In the US, terms and conditions do not override the law of the land.
Depending on the exact situation, and intent, I would suspect that an entity could make the case for fraud, trademark infringement, theft, or copyright violation.
The practice will likely get you blacklisted by any search engine of significances, undercutting whatever your objective was in the first place.
Answered 7 years ago
Illegal means criminal in some jurisdiction.
Very unlikely there's any issue of legality (criminal offense) related to any iframing.
More likely you'll be breaking some TOS (Terms of Service) + if the site catches you, they'll block you breaking their TOS + ban you.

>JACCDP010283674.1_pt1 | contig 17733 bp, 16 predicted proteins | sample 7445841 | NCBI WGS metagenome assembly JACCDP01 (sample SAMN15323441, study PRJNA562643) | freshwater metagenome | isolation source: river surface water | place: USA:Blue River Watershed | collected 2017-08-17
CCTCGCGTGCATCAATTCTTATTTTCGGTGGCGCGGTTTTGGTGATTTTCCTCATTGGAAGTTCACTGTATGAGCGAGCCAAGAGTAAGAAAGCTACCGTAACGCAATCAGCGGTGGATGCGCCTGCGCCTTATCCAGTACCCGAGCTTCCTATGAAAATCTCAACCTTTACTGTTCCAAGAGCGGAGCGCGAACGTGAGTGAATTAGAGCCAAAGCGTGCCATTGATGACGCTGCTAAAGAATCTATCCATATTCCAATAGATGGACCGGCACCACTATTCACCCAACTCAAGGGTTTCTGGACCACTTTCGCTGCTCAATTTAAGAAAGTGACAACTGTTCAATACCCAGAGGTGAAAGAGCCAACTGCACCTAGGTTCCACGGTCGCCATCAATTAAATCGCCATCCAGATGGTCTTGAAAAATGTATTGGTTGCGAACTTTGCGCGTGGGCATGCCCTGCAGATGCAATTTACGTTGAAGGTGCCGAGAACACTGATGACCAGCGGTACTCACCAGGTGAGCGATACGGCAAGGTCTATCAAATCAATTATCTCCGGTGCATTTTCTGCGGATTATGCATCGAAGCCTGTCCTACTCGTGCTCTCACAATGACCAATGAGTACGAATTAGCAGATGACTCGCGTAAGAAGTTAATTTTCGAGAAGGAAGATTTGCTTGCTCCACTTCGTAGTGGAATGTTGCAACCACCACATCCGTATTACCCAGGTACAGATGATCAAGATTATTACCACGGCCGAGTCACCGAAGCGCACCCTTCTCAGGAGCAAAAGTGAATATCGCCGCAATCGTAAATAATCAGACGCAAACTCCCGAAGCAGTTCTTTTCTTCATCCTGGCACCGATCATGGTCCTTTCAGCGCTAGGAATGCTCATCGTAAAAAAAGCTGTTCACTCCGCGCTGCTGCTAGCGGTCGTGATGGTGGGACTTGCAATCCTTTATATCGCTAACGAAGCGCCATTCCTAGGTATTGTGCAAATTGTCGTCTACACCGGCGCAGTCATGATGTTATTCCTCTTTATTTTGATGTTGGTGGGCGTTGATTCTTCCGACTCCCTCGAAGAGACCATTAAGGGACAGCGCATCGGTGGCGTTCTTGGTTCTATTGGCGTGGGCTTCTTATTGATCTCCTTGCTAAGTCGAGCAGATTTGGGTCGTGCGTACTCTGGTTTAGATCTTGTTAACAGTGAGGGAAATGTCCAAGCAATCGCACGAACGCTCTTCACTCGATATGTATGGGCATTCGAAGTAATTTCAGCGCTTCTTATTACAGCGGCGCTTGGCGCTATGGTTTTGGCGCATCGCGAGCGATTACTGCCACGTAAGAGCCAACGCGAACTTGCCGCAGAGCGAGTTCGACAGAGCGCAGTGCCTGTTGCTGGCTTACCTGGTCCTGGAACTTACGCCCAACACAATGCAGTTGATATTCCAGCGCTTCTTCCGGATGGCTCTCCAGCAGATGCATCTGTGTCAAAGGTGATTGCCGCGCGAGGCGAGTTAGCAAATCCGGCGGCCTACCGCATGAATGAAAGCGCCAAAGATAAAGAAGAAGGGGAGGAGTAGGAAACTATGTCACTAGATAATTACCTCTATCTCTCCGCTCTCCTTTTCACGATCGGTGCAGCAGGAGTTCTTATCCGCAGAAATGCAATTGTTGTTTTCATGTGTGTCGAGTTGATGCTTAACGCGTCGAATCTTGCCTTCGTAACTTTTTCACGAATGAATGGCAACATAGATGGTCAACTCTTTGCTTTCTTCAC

This becomes complex if you try breaking tech related to payments like Stripe or PayPal, because if you're banned they may retain + refund whatever money they've collected for you.
They may also, reverse payments, sucking all the money they can out of your bank account to pay back historical (older) purchases.
The real answer relates to your jurisdiction of citizenship + the actual site your violating.
If it's a money related site - bank, brokerage firm, etc - likely you may end up in a heap of trouble.
If not, likely you can violate however you like, till your caught... then setup another account + start violating again.
If you take this last approach, likely best to use a VPN or VPS pass through, as some sites will block your IP for a long time also.
Answered 6 years ago